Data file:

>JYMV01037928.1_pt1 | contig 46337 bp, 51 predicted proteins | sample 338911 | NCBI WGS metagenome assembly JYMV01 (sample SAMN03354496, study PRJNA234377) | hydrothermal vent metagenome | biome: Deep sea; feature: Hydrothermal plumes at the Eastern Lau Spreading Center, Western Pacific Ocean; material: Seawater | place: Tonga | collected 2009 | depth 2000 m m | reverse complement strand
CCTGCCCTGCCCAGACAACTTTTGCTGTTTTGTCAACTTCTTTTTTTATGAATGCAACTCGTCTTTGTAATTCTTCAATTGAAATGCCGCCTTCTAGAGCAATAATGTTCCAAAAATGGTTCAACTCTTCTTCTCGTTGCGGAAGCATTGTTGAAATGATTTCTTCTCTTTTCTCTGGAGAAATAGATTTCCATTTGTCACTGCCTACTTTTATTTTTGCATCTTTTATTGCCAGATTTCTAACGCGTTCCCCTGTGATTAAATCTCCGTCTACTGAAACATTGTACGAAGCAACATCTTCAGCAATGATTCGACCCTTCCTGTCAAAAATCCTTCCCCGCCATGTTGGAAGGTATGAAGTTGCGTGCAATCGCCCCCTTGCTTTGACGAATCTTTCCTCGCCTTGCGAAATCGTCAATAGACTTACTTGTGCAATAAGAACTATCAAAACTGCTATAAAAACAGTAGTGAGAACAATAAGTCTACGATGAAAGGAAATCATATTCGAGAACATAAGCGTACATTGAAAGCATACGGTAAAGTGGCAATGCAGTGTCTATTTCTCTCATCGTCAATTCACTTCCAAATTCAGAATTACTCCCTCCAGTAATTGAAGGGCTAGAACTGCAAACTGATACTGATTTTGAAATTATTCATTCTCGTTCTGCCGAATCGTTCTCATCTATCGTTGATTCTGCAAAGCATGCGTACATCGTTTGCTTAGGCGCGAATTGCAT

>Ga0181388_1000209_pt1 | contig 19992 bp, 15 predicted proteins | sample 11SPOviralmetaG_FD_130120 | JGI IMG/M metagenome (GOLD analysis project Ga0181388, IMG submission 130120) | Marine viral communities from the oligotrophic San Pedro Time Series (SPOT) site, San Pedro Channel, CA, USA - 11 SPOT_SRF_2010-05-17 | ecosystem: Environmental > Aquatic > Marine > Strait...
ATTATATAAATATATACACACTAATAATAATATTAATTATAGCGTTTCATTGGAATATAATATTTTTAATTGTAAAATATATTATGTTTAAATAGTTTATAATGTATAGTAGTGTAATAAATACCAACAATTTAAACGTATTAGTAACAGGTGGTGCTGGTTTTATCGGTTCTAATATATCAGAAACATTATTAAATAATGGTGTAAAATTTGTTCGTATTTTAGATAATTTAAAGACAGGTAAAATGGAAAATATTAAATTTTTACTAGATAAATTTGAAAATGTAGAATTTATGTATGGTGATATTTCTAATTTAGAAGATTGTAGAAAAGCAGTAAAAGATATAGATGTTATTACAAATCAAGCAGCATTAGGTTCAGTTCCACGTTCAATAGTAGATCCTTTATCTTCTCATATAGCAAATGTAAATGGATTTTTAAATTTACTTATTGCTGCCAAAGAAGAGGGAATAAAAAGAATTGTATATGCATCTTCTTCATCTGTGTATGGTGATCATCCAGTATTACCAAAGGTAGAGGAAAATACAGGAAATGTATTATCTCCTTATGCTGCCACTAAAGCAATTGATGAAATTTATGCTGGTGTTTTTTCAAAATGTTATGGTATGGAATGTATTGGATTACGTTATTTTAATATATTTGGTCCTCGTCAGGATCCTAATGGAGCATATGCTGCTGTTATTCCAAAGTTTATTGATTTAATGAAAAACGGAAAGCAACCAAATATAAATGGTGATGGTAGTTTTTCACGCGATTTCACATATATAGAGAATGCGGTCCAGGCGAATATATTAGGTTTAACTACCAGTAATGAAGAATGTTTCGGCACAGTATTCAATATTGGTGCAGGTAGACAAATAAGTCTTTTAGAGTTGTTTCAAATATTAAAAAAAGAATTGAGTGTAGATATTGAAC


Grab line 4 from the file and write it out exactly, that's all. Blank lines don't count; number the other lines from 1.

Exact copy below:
ATTATATAAATATATACACACTAATAATAATATTAATTATAGCGTTTCATTGGAATATAATATTTTTAATTGTAAAATATATTATGTTTAAATAGTTTATAATGTATAGTAGTGTAATAAATACCAACAATTTAAACGTATTAGTAACAGGTGGTGCTGGTTTTATCGGTTCTAATATATCAGAAACATTATTAAATAATGGTGTAAAATTTGTTCGTATTTTAGATAATTTAAAGACAGGTAAAATGGAAAATATTAAATTTTTACTAGATAAATTTGAAAATGTAGAATTTATGTATGGTGATATTTCTAATTTAGAAGATTGTAGAAAAGCAGTAAAAGATATAGATGTTATTACAAATCAAGCAGCATTAGGTTCAGTTCCACGTTCAATAGTAGATCCTTTATCTTCTCATATAGCAAATGTAAATGGATTTTTAAATTTACTTATTGCTGCCAAAGAAGAGGGAATAAAAAGAATTGTATATGCATCTTCTTCATCTGTGTATGGTGATCATCCAGTATTACCAAAGGTAGAGGAAAATACAGGAAATGTATTATCTCCTTATGCTGCCACTAAAGCAATTGATGAAATTTATGCTGGTGTTTTTTCAAAATGTTATGGTATGGAATGTATTGGATTACGTTATTTTAATATATTTGGTCCTCGTCAGGATCCTAATGGAGCATATGCTGCTGTTATTCCAAAGTTTATTGATTTAATGAAAAACGGAAAGCAACCAAATATAAATGGTGATGGTAGTTTTTCACGCGATTTCACATATATAGAGAATGCGGTCCAGGCGAATATATTAGGTTTAACTACCAGTAATGAAGAATGTTTCGGCACAGTATTCAATATTGGTGCAGGTAGACAAATAAGTCTTTTAGAGTTGTTTCAAATATTAAAAAAAGAATTGAGTGTAGATATTGAAC